We made our way upstream initially, casting nymphs into the slow stream and watched as a good number of trout rejected our flies. Eventually, the growth around the stream became impassible, so we headed back towards the fly shop. Closer to the shop, there was a series of cascading pools leading to a shallower, wide stream bed. We played around in the pools for a while, dipping in our nymphs and even getting a couple of strikes.

Rainbow Trout - Westover Farms

The most noticeable difference I found between the fishing at Westover Farms and the state parks in Missouri is that being a catch-and-release only stream, most of these fish at Westover have been hooked before in the past, and they know how to put up a fight. Rather than just be dragged out of the water once their head breach the surface, they knew to dart perpendicular to where I was standing. I have never lost more fish after setting a strike than in that single day. But what fun it was. Fights would last minutes, with the trout consistently changing direction and tangling the line in underwater grass, fighting me the entire time and making it difficult to get the rod under control.

Behind the fly shop, the stream was much wider and deeper, and there was a school of trout hanging out about 20 feet from the bank - a perfect distance for an eight-year-old to roll cast to. It wasn't long before Johnny and I had both landed a couple of good sized rainbows. Johnny was incredibly excited to catch his first trout on a fly, but that excitement was dwarfed by my own feeling of pride of what he accomplished. I could not be prouder that I actually managed to teach him successfully to land a trout on a fly rod. I was a very proud uncle, so much so that I think I embarrassed him a bit. Oh well. It didn't matter. The boy had succeeded where many (especially me) have failed so often in the past.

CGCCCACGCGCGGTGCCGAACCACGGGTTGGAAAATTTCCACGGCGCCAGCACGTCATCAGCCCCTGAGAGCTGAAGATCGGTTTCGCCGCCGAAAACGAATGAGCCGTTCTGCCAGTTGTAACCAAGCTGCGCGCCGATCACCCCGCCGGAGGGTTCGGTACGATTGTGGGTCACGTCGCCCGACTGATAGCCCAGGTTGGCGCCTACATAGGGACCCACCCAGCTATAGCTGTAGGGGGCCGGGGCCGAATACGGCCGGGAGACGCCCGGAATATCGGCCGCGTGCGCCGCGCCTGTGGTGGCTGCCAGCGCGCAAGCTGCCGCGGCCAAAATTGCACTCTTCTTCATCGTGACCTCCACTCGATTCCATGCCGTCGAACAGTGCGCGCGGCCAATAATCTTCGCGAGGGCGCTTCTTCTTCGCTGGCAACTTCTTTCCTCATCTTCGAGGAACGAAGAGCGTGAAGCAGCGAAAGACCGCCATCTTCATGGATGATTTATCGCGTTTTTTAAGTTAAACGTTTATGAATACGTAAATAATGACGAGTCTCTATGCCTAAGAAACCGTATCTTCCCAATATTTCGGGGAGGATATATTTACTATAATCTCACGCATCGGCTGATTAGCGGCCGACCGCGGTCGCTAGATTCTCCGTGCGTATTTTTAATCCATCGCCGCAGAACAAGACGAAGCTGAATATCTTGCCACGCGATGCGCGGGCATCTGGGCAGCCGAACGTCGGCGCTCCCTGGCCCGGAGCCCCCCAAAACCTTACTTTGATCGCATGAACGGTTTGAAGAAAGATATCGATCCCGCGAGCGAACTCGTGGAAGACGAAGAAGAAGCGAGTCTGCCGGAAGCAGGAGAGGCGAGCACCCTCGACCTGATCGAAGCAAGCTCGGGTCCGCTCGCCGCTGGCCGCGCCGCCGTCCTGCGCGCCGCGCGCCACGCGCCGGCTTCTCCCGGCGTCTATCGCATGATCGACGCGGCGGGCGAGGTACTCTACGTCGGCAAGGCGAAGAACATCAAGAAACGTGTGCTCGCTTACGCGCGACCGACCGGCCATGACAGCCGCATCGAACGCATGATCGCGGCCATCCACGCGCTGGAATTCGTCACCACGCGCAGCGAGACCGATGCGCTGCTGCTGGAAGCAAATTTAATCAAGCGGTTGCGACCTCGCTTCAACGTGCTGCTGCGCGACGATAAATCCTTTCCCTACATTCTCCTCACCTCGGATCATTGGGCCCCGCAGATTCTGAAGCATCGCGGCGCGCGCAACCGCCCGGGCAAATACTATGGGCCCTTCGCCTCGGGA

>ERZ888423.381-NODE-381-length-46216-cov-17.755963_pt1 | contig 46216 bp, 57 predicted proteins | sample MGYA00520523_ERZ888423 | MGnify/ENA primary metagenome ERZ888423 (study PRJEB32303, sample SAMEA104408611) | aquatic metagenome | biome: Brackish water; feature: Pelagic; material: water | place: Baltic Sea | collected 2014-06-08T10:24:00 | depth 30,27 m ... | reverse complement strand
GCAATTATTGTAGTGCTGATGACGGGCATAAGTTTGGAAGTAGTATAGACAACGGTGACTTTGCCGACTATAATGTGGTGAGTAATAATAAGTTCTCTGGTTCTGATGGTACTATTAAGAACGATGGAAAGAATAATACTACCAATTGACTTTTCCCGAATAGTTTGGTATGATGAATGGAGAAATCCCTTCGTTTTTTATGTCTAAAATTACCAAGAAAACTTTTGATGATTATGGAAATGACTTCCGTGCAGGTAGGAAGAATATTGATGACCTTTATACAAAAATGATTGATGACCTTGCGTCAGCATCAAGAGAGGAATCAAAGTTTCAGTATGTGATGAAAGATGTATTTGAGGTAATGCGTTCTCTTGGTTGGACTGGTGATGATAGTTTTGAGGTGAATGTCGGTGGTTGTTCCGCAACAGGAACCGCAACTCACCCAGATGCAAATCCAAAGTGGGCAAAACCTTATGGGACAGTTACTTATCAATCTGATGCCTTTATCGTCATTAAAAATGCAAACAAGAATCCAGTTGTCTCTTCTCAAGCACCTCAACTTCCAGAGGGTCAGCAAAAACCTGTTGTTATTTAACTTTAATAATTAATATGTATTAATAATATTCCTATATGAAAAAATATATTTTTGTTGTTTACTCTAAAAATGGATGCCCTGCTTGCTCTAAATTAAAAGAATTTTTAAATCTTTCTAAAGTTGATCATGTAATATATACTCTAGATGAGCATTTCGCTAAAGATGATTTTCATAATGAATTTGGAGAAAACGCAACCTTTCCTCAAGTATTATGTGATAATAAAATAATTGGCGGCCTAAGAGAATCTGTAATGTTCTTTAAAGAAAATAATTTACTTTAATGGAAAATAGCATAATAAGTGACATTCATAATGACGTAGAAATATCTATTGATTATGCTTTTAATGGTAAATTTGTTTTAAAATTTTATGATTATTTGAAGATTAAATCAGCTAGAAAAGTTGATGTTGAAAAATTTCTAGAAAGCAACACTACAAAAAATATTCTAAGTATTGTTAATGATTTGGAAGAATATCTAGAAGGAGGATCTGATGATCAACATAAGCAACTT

Netted Trout Johnnys Trout

Where we were fishing, there was a pretty steep bank, and Johnny was only in rain-boots. Every time we got a fish on the line, I had to jump down and wade into the water to net the trout. Even with the cold spring fed water temperature, I was more than happy to get into the water. Not only was it pretty hot that mid-June day, but I wanted to try out the new wading socks Emily got me for Christmas. I'm happy to report they worked very well. With the sun beating down on us, it was nice to feel the water on my pale legs. I was wearing just normal, cotton shorts so I didn't want to get too soaked, but more than once I had to go a bit deeper in order to revive the trout we caught. With the steep bank and an inexperienced angler reeling them in, they were out of the water for a decent length of time, especially with all of the pictures we took. I'm happy to say though that after a bit of waving them through the stream to get the water flowing over their gills, each trout did spruce back up and swim on to fight another day.

We had a quick and easy shore lunch and fished for a little while longer. Eventually, we wrapped up fishing and tore down all of our gear. After a quick self-guided tour around the parts of the farm we didn't cover that day, we headed to the resort to tell our fishing tales and show off all of the pictures of the trout we caught that day. My hope is that Johnny had a good time, and I will have a fishing buddy for life. He has four more years of free admission at Westover Farms, so I'm looking to take advantage of that for as long as possible.

Pizza Sandwich
A Pizza-Sandwich. Johnny's own invention.
My final review of Westover Farms is that even with the steep price tag, the friendly staff, beautiful grounds, and cunning fish make the trip well worth it. Even on a sunny, summer Saturday, Johnny and I had plenty of space to fish. Though it's probably not feasible to fish there often, it's a good spot to have in my back pocket for special occasions. I highly recommend it to anyone looking for a solid day of fishing in Missouri.